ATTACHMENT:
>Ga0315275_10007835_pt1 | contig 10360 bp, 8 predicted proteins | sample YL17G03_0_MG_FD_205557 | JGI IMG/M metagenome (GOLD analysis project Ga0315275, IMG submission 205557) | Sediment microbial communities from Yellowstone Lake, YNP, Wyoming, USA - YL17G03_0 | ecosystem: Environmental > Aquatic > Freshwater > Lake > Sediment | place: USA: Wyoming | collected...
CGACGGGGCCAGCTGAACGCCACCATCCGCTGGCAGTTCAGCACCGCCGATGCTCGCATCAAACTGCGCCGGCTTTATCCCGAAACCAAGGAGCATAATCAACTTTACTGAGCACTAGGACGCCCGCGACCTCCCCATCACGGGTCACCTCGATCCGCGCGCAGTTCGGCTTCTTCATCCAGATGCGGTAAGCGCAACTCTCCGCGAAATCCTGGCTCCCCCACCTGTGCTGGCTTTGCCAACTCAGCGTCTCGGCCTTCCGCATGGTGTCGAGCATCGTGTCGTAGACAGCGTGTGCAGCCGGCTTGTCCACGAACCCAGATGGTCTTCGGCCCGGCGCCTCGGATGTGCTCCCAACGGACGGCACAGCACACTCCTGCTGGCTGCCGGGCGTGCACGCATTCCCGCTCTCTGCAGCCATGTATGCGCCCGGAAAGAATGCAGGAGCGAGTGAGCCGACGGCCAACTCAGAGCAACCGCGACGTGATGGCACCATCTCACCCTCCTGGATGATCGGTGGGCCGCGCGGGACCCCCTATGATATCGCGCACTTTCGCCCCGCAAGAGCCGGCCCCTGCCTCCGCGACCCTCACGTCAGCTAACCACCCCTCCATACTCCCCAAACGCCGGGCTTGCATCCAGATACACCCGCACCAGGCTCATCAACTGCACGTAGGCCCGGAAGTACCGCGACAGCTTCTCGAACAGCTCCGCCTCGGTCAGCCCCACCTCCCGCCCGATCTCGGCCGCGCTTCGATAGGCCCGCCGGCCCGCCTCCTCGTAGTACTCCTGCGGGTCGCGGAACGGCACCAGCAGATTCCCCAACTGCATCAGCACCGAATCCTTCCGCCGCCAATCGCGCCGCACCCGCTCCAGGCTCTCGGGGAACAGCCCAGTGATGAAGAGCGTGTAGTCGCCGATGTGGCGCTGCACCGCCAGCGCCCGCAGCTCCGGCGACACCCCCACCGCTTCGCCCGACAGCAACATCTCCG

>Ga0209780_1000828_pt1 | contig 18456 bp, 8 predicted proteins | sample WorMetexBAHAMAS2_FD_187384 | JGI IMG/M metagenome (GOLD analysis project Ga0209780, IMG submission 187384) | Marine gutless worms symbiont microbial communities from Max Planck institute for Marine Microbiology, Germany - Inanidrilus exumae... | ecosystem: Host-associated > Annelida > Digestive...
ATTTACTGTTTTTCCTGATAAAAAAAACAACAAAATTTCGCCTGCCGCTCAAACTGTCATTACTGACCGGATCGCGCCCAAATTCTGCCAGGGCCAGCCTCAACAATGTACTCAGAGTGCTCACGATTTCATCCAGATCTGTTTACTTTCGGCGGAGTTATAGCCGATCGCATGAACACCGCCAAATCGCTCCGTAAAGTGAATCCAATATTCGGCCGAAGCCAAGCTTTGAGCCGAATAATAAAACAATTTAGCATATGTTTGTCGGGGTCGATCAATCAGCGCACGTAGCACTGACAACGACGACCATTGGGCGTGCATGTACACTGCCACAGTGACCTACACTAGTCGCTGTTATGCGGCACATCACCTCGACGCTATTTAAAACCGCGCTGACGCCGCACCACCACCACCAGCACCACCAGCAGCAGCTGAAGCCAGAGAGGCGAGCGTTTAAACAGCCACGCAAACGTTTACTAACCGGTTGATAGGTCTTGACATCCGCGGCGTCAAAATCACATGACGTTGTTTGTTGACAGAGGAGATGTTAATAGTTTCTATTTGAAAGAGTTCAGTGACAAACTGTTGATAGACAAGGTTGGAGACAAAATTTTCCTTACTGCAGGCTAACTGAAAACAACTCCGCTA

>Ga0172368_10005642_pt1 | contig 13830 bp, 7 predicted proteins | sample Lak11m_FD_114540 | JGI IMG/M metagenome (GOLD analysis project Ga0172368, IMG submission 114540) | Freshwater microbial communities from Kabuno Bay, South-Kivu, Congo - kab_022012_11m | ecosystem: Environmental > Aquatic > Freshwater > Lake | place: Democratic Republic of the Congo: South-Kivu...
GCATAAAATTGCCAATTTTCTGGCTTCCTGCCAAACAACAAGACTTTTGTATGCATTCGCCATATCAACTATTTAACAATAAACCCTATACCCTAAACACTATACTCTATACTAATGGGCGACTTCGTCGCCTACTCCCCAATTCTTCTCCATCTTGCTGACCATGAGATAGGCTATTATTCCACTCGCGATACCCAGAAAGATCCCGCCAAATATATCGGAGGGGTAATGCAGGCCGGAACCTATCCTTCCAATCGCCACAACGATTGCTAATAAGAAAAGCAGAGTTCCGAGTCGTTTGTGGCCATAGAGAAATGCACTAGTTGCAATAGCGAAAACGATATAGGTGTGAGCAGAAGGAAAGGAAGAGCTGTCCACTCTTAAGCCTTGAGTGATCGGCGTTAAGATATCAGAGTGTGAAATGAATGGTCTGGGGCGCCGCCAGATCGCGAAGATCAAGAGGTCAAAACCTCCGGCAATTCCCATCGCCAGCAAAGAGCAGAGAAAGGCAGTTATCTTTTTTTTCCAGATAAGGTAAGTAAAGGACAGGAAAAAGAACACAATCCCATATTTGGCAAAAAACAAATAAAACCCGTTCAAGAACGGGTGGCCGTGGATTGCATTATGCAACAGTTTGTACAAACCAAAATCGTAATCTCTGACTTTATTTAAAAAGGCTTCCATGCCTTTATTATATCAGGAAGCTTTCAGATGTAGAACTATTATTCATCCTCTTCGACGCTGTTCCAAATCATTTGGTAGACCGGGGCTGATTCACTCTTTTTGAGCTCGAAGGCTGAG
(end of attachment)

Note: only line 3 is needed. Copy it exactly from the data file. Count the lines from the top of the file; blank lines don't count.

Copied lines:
>Ga0209780_1000828_pt1 | contig 18456 bp, 8 predicted proteins | sample WorMetexBAHAMAS2_FD_187384 | JGI IMG/M metagenome (GOLD analysis project Ga0209780, IMG submission 187384) | Marine gutless worms symbiont microbial communities from Max Planck institute for Marine Microbiology, Germany - Inanidrilus exumae... | ecosystem: Host-associated > Annelida > Digestive...